September 23 is National Falls Prevention Awareness Day. And it’s a day to really think about what we often take for granted. Balance does seem to be such an easy thing to maintain, but as you get older, the risk of falls increases unless you really work at it. Fortunately, diet and exercise can make a difference in helping elders maintain their balance.
So what are the facts about falling among the elderly? The Colorado State University Extension has produced a fact sheet based on the latest research. The findings include:
- The risk of falling increases with age and is greater for women than for men.
- Two-thirds of those who experience a fall will fall again within six months.
- A decrease in bone density contributes to falls and resultant injuries.
- Failure to exercise regularly results in poor muscle tone, decreased strength, and loss of bone mass and flexibility.
- Approximately 9,500 deaths in older Americans are associated with falls each year. The elderly account for seventy-five percent of deaths from falls.
- Among people 65 to 69, one out of every 200 falls results in a hip fracture, and among those 85 or over, one fall in 10 results in a hip fracture.
- At least one-third of all falls in the elderly involve environmental hazards in the home.
- One-fourth of those who fracture a hip die within six months of the injury.
- The most profound effect of falling is the loss of independent functioning. Twenty-five percent of those who fracture a hip require life-long nursing care. About 50 percent of the elderly who sustain a fall-related injury will be discharged to a nursing home rather than return home.
In addition, Health News Digest reports that the Centers for Disease Control and Prevention (CDC) reports that $19 billion is spent annually on treating the elderly for the adverse effects of falls including $12 billion for hospitalization, $4 billion for emergency department visits, and $3 billion for outpatient care, with most of those expenses paid for by Medicare. The amount is projected to skyrocket to $55 billion annually without dedicated falls prevention efforts.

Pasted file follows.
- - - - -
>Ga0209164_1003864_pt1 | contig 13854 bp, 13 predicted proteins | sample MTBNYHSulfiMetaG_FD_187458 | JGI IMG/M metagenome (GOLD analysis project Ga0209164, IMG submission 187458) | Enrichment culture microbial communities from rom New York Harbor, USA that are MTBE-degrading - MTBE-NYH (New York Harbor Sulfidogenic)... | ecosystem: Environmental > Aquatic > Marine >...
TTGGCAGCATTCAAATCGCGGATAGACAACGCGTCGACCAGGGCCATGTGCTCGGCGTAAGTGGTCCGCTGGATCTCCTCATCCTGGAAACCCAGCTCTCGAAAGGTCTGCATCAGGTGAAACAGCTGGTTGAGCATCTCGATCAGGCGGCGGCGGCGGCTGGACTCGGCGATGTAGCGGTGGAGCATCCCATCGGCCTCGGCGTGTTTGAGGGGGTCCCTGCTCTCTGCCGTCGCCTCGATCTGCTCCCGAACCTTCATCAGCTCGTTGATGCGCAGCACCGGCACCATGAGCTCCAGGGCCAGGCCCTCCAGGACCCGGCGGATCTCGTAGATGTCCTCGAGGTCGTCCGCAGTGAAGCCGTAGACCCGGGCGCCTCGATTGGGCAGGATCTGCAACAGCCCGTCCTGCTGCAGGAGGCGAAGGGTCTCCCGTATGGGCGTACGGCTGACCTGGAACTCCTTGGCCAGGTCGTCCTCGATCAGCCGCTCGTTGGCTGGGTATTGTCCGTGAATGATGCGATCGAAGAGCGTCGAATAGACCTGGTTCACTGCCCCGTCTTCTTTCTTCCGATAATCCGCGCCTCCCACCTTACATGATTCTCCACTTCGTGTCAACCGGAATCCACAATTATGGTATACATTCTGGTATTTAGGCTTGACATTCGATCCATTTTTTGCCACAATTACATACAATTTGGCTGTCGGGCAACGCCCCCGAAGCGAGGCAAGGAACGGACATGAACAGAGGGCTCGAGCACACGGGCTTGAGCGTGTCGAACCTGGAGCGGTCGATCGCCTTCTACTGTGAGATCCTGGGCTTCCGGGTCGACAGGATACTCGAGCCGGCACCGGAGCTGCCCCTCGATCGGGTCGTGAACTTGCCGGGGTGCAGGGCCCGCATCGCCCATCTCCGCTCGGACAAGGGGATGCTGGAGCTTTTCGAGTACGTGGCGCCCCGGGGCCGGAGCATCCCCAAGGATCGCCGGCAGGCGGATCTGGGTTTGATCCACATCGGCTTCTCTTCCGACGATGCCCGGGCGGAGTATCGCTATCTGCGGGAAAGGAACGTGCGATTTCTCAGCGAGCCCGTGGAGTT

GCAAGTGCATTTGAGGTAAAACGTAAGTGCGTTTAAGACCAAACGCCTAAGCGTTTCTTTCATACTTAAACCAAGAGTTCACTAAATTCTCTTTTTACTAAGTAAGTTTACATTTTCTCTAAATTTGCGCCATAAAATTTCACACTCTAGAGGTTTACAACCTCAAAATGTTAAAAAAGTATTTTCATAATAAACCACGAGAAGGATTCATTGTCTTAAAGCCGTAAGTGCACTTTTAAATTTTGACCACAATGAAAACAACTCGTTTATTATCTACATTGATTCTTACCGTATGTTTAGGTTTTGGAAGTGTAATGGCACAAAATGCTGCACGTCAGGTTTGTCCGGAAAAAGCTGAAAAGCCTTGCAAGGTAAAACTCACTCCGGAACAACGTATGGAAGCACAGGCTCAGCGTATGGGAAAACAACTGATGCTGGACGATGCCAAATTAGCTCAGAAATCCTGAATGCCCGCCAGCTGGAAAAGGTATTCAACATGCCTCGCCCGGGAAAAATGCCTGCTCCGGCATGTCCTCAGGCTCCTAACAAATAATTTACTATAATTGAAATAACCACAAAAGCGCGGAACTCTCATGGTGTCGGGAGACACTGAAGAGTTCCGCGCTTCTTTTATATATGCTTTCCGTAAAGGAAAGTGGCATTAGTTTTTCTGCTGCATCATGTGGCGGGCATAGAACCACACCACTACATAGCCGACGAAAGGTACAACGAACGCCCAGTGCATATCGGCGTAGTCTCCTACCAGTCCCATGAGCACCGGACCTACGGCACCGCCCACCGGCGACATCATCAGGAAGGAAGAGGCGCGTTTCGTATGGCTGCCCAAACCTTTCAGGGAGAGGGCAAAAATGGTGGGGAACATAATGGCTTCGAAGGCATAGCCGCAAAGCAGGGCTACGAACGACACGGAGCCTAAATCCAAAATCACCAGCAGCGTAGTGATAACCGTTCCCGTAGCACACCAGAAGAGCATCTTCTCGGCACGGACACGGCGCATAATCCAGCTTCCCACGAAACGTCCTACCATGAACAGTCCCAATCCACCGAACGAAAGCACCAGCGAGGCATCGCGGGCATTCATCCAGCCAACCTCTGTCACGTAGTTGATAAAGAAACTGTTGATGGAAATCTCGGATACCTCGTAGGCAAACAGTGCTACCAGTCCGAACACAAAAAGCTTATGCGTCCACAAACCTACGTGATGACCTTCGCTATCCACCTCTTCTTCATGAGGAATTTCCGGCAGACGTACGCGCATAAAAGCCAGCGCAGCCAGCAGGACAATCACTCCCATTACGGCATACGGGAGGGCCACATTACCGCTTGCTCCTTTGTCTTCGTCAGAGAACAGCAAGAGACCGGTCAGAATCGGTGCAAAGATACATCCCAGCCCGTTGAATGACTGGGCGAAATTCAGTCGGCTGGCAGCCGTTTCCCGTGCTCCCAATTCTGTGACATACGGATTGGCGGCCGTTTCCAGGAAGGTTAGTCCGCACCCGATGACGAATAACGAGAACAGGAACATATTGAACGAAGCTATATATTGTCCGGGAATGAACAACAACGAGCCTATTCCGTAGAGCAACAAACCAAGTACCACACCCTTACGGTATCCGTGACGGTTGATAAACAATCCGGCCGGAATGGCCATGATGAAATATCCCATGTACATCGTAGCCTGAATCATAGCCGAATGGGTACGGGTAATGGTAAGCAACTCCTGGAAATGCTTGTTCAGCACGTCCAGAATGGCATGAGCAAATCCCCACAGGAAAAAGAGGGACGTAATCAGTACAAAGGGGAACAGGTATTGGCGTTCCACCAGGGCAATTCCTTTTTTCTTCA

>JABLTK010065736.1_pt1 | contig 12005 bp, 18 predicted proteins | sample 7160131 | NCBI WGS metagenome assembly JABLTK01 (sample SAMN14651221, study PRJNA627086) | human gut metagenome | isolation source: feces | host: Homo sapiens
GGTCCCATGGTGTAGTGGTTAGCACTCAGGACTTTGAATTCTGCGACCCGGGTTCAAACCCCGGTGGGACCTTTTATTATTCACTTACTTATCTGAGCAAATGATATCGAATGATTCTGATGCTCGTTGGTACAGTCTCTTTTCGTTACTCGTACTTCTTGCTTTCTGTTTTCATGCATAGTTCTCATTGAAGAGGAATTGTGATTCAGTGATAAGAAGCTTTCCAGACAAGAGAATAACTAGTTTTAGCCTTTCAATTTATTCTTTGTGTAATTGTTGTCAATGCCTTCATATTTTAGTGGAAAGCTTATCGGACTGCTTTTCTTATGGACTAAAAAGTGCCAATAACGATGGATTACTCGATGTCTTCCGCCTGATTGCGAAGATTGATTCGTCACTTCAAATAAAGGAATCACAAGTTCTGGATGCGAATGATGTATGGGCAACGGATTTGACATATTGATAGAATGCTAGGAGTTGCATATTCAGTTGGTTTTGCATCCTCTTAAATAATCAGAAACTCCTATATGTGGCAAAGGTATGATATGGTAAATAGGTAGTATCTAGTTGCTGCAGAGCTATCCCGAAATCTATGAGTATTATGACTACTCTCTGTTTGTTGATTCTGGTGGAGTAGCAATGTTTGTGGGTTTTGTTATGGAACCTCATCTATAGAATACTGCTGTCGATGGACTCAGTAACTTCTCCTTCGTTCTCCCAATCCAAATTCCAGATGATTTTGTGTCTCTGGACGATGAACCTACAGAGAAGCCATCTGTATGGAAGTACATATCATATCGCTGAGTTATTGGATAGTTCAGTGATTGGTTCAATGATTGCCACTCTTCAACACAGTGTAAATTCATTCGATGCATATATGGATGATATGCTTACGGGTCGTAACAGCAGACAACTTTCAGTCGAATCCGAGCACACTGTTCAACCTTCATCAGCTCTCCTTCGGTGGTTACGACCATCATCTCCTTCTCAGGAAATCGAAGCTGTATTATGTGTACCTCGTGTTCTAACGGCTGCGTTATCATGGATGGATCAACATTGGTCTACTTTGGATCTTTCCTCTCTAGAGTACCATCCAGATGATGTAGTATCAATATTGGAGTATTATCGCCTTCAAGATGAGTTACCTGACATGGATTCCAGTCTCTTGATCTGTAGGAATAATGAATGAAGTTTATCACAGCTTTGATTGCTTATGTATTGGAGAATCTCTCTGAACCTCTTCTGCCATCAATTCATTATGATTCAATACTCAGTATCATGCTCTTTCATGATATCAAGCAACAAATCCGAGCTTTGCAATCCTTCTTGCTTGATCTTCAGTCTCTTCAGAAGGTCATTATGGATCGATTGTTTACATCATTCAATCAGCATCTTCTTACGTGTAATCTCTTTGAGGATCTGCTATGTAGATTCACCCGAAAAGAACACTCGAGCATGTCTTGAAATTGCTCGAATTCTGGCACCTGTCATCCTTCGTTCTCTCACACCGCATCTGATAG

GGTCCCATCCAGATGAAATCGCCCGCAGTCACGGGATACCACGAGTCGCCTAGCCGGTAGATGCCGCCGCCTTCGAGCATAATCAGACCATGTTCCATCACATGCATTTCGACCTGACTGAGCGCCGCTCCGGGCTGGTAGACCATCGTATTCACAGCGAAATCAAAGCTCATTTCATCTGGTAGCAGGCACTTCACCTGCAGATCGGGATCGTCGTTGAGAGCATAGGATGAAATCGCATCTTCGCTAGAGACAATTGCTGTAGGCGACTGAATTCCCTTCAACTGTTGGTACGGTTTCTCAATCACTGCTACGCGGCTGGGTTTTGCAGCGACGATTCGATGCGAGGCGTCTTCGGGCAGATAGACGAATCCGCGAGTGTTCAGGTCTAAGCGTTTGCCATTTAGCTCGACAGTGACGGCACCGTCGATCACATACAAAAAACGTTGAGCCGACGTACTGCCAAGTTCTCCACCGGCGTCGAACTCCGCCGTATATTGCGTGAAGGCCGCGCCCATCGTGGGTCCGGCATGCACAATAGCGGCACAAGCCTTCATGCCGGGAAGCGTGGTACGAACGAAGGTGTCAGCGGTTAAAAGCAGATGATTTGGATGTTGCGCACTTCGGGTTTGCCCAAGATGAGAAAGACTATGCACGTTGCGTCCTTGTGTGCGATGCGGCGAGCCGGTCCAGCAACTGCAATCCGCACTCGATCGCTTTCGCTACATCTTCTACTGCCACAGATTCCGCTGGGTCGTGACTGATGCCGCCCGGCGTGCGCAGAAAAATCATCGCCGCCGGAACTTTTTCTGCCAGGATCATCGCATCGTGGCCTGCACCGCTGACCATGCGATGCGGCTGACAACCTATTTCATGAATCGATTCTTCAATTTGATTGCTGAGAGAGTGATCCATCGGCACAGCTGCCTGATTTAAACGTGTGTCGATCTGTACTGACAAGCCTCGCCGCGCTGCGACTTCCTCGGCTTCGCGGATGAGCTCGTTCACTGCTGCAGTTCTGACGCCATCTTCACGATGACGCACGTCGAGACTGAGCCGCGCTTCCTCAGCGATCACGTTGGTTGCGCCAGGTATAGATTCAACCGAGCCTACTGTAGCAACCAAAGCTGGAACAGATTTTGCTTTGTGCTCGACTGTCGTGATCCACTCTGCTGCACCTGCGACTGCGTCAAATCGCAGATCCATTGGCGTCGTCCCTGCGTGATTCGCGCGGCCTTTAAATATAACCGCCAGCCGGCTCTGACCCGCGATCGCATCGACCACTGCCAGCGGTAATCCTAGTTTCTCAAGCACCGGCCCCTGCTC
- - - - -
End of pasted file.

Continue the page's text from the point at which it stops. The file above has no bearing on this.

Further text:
According to Colorado State University, factors that can lead to falls include:
- Osteoporosis, which is caused by hormonal changes, calcium and vitamin D deficiency, and limited physical exercise. To avoid this, be sure to get enough calcium through food such as milk, yogurt, cheese, fish, shellfish, broccoli, soybeans, collards, turnip greens, tofu and almonds. Vitamin D can be found in supplements and made naturally through getting outdoors in the sun. In addition, regularly do weight-bearing exercises.
- Lack of physical activity, which can contribute to falls. Take part in regular exercise and wear proper fitting, supportive shoes with low heels or rubber soles. In addition, elders need to learn how to bend and reach properly and how to maintain their balance when getting up out of a chair or bed. They also need to learn the proper way to fall and how to recover after they fall.
- Impaired vision, such as cataracts and glaucoma, which alter depth perception, visual acuity, peripheral vision and susceptibility to glare.
- Medications, such as sedatives, anti-depressants, and anti-psychotic drugs. These drugs reduce mental alertness, worsen balance and walking patterns, and cause drops in blood pressure when a person is standing.
- Environmental hazards, such as tripping over rugs or cracks in sidewalks and driveways. Other hazards can include pets, snow and ice, clutter, and electrical cords.
Balance is critical to living a long and fruitful life. A focus on diet and exercise, as well as maintaining visual health, creating a safe environment, and being careful with medications can help the elderly stay upright and healthy.
Published On: September 22, 2010